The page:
Your body is a song called birth
or first mother, a miracle that gave birth
to another exquisite song. One song raises
three boys with a white husband. One song
fought an American war overseas. One song leapt
from fourteen stories high, and like a dead bird,
shattered into the clouds. Most forgot the lyrics
to their own bodies or decided to paint abstracts
of mountains or moons in the shape of your face.
I’ve been told Mothers don’t forget the body.
I can’t remember your face, the shape or story,
or how you held me the day I was born, so
I wrote one thousand poems to survive.
I want to sing with you in an open field,
a simple room, or a quiet bar. I want to hear
your opinions about angels. Truth is, angels drink,
too— soju spilled on the halo, white wings sticky
with gin, as if any mother could forget the music
that left her. You should hear how loudly I sing
now. I’ve become a ballad of wild dreams and coping
mechanisms. I can breathe now through any fire.
I imagine I got this from him or you, my earthly
inheritance: your arms, your sigh, your heavy song.
I know all the lyrics. I know all the blood.
I know why angels howl in the moonlight.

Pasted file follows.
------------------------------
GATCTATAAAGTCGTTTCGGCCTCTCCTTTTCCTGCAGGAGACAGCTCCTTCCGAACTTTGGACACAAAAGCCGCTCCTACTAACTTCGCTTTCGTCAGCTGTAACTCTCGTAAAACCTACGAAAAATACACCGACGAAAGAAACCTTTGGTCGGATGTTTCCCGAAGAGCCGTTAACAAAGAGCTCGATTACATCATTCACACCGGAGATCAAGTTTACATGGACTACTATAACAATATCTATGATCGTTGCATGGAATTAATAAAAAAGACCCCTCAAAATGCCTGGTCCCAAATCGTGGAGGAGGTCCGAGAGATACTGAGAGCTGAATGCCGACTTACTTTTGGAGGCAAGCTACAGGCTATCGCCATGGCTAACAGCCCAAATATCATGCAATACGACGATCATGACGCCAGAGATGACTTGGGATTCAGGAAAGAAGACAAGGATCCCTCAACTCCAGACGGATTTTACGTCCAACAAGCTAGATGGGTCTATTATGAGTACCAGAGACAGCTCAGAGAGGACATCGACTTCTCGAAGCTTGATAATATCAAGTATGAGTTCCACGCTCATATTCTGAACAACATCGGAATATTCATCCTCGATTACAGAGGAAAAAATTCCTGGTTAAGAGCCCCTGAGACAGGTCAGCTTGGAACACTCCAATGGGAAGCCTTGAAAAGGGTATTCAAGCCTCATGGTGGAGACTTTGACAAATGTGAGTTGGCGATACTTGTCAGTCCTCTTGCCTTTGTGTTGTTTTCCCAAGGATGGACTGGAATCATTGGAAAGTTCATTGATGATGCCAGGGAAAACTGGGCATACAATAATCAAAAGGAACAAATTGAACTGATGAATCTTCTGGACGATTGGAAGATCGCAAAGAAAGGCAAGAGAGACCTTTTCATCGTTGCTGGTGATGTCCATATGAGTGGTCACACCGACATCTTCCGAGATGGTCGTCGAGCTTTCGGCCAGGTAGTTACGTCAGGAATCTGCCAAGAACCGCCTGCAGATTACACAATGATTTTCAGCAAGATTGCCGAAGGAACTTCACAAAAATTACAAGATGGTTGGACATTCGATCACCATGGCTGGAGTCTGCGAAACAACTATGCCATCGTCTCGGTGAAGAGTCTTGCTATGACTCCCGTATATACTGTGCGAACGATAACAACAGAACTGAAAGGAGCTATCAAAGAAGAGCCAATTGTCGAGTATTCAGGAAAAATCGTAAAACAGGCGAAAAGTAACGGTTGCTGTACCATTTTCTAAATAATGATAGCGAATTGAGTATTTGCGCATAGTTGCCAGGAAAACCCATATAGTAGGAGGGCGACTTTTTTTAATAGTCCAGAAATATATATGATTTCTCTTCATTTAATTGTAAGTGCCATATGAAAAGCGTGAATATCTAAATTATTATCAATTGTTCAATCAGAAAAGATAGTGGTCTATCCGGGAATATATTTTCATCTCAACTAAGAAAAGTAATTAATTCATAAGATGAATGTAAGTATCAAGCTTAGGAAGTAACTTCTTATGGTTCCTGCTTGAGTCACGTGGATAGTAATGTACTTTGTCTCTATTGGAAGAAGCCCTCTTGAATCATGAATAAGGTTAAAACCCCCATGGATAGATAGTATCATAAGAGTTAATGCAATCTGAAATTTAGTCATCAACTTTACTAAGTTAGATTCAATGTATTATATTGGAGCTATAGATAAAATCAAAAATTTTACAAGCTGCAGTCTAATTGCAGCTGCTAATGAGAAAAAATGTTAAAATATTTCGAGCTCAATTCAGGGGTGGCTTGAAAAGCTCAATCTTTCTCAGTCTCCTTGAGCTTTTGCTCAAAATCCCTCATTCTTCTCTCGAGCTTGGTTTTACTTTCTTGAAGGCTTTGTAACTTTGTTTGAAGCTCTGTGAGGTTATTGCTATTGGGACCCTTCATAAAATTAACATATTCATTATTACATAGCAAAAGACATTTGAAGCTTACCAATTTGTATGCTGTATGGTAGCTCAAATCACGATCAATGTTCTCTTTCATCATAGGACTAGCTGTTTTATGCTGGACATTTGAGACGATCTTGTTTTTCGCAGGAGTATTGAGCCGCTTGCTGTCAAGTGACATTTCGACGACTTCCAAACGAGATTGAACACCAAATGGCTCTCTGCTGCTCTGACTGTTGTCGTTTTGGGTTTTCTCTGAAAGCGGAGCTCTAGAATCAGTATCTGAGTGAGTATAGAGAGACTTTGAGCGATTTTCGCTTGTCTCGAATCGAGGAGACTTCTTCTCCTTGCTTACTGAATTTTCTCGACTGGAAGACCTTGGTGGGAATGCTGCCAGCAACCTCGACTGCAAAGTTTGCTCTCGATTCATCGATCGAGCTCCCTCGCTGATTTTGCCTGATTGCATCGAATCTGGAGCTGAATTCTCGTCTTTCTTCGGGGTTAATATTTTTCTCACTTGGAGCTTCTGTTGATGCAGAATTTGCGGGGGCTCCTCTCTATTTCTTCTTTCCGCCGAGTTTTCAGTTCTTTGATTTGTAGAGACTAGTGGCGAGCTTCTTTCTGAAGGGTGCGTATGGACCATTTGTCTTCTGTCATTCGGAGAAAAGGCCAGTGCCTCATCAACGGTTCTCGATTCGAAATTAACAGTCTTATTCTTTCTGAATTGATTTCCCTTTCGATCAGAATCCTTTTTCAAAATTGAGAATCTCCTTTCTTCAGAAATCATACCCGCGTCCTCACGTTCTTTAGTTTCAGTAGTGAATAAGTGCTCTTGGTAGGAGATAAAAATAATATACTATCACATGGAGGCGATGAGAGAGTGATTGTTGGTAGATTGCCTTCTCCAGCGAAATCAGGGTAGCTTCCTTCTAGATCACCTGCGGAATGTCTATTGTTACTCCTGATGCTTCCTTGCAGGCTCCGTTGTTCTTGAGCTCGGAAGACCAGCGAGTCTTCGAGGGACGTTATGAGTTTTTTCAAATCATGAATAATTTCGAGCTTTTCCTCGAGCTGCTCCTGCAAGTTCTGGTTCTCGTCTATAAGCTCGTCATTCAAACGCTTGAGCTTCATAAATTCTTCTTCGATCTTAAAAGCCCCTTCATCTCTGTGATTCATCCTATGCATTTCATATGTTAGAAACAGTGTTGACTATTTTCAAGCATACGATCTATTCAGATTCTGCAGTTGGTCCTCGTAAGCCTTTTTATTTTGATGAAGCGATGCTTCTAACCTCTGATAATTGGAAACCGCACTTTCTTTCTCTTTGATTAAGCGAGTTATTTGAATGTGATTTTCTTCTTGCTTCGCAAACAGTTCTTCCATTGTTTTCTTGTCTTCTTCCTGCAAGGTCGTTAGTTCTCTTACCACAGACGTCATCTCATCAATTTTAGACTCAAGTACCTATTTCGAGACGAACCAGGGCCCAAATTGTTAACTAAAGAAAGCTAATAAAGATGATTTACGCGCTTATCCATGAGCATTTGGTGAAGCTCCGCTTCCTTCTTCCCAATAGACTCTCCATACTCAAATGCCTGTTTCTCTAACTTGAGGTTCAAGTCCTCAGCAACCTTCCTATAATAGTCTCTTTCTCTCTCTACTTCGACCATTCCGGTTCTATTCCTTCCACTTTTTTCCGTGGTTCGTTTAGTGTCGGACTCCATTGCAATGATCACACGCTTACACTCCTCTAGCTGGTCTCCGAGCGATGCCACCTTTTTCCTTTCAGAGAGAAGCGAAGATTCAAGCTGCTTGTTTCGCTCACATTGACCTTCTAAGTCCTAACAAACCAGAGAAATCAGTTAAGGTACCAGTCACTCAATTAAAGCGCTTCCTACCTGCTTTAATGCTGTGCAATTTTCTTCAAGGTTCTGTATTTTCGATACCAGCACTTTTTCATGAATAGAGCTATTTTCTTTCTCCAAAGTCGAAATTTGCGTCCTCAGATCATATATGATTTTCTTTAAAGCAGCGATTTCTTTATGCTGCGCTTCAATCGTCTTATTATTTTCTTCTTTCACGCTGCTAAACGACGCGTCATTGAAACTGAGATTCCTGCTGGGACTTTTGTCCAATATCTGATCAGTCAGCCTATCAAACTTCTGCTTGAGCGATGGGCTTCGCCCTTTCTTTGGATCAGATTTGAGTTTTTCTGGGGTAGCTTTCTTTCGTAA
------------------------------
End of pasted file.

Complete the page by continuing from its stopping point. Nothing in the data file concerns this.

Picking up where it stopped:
The Birds Outside My Window Sing During a Pandemic
What we need has always been inside of us.
For some—a few poets or farmers, perhaps—
it’s always near the surface. Others, it’s buried.
It was in our original design, though—pre-machine,
pre-border, pre-pandemic. I imagine it like the light
one might feel through the body before dying,
a warm calm, a slow breath, a sweet rush.
There is, by every measure, reason for fear,
concern, a concert in the balcony of anxiety
made of what has also always been inside of us:
a kind of knowing that everything could break.
But it hasn’t quite yet and probably won’t.
What I mean to say is, I had a daydream
and got lost inside of it. There were dozens
of birds for some reason, who sounded like
they were singing in different accents:
shelter in place, shelter in place.
You’re made of stars and grace.
Stars and grace. Stars—and grace.